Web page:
The Buick and the Whale Tail Mustang 5.0 - April, 2007

A clear and dry night coming up Highway 18 East Bound

It was after 10PM on a Saturday night and Band On The Run was playing through the iPod (yeah, remember those). Already shaking in rain the Riv has already bombed up the hill as only drivers who give into their impulse to get up the hill give into. 

By time the Highway 18/I-5 interchange had come up, I thought the adrenaline would have burned off but thanks to a late 80’s 5.0L Mustang (White) heard cackling and merging – and pulling hard exiting the off ramp to Highway 18 the fuse, apparently, was re-lit. 

It was irresistible and in an instant the torque-y Buick downshifted from 1600RPM and 65MPH to 3rd gear out of Overdrive. From a roll the Buick easily walked the Mustang and he took it as a personal affront, as well he should have. 

 
3.8L Gen II Huffer

The next light was too busy and both street racers knew it so we rolled a few blocks.

Finally, after having enough time to disable traction control for the coming launch, our cars rolled to a stop. 

I pre-loaded the transmission and got the supercharger into producing some boost as the light was about to turn. The Mustang turns out to be a manual transmission as I can hear the slight bog at the light. We launched hard, the Riv’s torque spinning the tires off the line and grabbing quickly thanks to the dry street. 

After the light there was a downhill bank. The cars are evenly matched handling wise, but the heavy throttle through the turn had both cars asking everything of their tires. Traffic loomed up ahead in my lane so I backed off the throttle, not wishing to ask anymore of the hot tires on my car. The Mustang was behind me a half-car length at least and this easing off gave him an opening to jump in front.The next light ahead had four cars in each lane so we both shut down. 

Always liked the lines of the Riviera
To stop at the light, even though I was light on the brakes, the ABS kicked in a bit. I guess slowing down from 70 even in dry might have some uneven wheel spin. The best thing about this ending was the thumb up from the Mustang driver. The second best thing was as we shut down and coasted, loping down the street, we passed two of Federal Way’s finest watching the streets on a Saturday night. My guilty conscience assumed they were waiting for us… but no. I guess the Rivira is pretty quiet.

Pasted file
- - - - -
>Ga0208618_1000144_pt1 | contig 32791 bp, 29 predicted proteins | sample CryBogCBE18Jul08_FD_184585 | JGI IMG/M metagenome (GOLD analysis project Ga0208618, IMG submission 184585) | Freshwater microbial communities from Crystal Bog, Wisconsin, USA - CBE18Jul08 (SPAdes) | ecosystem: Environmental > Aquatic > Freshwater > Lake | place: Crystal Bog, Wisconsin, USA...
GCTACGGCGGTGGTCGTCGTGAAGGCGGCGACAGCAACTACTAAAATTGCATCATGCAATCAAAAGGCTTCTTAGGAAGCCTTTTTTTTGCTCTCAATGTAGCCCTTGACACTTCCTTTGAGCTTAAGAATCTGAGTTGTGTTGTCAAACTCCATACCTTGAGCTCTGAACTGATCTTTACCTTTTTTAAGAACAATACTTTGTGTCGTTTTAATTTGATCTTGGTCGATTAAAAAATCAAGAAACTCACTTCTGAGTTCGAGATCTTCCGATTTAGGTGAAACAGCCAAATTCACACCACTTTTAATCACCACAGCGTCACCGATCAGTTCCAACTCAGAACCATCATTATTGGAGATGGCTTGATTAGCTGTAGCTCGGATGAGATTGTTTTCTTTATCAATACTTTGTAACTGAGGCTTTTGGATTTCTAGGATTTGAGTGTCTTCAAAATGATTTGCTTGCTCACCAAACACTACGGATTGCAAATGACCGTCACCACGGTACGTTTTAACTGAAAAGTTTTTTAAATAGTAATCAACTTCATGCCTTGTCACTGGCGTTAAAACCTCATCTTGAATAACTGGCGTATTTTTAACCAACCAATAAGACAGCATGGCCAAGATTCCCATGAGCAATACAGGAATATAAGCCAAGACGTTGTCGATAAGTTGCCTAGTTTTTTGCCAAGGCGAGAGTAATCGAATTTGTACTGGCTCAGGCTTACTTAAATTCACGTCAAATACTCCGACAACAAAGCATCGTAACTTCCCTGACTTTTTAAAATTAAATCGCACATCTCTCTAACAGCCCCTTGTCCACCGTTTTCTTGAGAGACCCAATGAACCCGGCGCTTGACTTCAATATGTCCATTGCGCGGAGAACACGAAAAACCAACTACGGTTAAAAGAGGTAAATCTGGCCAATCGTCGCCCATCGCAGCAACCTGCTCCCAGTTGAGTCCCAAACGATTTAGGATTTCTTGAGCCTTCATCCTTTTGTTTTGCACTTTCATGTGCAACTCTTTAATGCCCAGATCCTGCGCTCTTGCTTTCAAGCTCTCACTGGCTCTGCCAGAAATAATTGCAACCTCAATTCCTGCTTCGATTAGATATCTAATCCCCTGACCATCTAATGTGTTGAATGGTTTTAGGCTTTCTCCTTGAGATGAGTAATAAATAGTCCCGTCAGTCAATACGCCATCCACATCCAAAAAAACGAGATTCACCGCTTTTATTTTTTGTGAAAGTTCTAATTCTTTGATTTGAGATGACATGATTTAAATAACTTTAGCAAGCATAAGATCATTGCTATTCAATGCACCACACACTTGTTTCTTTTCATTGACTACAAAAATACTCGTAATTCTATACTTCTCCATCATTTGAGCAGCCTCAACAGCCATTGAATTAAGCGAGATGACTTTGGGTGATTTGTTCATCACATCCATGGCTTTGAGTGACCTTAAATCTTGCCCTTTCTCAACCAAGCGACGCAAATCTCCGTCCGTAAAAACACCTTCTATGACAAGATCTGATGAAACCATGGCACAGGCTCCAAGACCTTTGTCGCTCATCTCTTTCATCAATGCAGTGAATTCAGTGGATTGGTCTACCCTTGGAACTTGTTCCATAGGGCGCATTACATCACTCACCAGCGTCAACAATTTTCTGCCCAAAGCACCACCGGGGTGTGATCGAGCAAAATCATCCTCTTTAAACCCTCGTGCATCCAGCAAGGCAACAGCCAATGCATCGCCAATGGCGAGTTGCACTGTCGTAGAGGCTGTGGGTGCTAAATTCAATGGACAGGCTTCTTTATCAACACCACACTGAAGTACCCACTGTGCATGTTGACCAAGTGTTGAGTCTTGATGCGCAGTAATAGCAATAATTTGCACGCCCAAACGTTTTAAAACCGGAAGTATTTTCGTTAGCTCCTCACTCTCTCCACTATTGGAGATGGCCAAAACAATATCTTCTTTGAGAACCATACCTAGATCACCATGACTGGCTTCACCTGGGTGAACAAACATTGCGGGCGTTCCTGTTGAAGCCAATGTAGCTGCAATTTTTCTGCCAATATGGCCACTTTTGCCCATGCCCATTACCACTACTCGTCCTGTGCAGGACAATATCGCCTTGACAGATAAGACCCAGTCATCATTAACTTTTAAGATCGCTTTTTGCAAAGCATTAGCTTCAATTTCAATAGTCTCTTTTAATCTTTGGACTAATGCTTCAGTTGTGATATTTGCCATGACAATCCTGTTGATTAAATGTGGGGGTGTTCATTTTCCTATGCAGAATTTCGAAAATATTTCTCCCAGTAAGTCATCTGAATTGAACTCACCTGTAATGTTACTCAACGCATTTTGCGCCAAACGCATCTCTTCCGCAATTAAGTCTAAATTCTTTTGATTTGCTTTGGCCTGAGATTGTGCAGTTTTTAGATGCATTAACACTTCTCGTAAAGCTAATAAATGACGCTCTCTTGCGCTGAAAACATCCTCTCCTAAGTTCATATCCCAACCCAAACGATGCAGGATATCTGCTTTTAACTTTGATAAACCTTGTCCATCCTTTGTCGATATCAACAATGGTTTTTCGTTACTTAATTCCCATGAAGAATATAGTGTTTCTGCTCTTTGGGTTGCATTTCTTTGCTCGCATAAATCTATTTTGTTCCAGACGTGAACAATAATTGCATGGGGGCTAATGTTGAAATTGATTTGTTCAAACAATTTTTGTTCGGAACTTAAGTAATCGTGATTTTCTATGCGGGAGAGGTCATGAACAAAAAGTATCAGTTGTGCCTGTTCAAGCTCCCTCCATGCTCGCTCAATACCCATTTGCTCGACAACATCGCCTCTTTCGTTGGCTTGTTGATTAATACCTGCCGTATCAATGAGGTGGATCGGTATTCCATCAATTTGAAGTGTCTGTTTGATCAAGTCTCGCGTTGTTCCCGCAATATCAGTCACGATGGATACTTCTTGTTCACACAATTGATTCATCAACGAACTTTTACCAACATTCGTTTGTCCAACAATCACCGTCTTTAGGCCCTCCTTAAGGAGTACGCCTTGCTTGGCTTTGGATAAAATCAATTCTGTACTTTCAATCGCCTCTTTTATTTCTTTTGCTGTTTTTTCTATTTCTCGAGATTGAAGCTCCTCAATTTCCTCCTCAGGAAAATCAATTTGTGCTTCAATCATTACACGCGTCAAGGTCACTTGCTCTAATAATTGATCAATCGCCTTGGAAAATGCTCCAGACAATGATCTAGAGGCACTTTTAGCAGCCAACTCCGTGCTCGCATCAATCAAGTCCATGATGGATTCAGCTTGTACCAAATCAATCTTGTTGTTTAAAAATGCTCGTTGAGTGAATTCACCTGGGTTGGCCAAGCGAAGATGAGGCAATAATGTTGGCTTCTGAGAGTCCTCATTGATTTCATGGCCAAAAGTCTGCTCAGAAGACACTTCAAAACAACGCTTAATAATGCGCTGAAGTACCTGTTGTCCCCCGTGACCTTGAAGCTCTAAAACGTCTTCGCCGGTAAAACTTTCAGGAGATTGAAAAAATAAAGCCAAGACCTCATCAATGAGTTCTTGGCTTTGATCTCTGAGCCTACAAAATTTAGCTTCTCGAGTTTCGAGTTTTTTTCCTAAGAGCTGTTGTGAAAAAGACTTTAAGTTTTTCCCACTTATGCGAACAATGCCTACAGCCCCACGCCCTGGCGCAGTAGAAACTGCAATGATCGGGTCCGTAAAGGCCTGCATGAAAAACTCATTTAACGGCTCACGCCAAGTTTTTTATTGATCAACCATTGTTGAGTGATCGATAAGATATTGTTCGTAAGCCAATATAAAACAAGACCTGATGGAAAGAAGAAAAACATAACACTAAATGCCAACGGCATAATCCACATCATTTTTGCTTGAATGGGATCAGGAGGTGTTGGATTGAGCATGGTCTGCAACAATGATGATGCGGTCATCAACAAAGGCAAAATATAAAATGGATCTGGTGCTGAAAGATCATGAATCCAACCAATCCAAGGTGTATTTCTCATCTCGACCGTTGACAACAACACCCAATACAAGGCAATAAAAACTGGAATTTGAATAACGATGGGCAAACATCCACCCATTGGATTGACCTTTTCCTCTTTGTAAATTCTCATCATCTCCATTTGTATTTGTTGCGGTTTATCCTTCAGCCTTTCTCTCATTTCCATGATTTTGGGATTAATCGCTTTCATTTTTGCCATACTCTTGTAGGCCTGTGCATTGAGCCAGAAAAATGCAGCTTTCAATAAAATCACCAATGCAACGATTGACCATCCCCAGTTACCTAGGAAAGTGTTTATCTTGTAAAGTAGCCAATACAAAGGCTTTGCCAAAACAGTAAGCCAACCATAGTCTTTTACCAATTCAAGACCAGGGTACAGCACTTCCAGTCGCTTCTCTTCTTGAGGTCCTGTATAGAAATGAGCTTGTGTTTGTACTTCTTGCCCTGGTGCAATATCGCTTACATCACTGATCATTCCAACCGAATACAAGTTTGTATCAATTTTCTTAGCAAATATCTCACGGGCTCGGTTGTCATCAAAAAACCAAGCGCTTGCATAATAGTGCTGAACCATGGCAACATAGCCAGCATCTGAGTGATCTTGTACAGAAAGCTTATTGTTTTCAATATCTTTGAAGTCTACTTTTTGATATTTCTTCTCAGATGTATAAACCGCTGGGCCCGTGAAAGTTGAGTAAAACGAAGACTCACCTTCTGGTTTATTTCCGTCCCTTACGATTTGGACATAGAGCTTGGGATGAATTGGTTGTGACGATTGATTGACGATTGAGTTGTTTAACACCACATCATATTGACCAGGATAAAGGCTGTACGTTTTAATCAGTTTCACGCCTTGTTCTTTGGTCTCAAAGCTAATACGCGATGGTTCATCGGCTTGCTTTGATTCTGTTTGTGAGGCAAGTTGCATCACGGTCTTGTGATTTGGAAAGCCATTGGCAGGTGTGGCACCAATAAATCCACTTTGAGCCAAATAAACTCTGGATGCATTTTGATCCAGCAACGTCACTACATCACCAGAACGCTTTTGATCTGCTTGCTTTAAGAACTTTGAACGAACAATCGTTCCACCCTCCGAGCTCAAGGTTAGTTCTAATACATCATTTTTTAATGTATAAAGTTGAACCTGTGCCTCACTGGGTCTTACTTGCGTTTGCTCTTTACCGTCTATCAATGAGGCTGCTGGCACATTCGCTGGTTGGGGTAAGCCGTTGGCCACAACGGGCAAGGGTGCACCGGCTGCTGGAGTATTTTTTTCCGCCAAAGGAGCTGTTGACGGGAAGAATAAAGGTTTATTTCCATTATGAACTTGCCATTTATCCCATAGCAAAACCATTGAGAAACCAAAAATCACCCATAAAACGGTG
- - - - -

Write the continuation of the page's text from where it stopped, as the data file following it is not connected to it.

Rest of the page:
Maybe they thought I was driving an old man’s car.

Summer of '93

Summer, 1993

I had just started a new full time job, freshly out of high school and attending community college. I was hired on at Denny's Chevron on 192nd and Benson Highway in Renton, WA. At this time I'd call myself about "shade tree" as far as hands on mechanics go but an above average understanding in things mechanically related.

My boss was "Wes" and working for him, there was nothin' that couldn't be done. What he lacked in tact and reading ability he made up for in wizard-like mechanic ability. He rebuilt Rochester Quadrajets ™ or Carter Aluminum Four Barrels (AFBs) hell, any carburetor in 45 minutes. If you have never seen, heard of or worked on a carb, look one up: They're complex.

Under Wes' tutelage I became not quite a master mechanic, but became an accomplished mechanic who was instilled with fearlessness that only true gear heads develop, minus taking classes. I went on to be the "Van Man" as vans are a pain in the royal ass to do tune ups on, generally. Their engines require contortions that Wes just wasn't gonna put up with, the lanky 20 year old me grudgingly knew when a van pulled up - Wes' eyes sparkled and he'd smile at me with his missing tooth prominently... I was gonna bleed.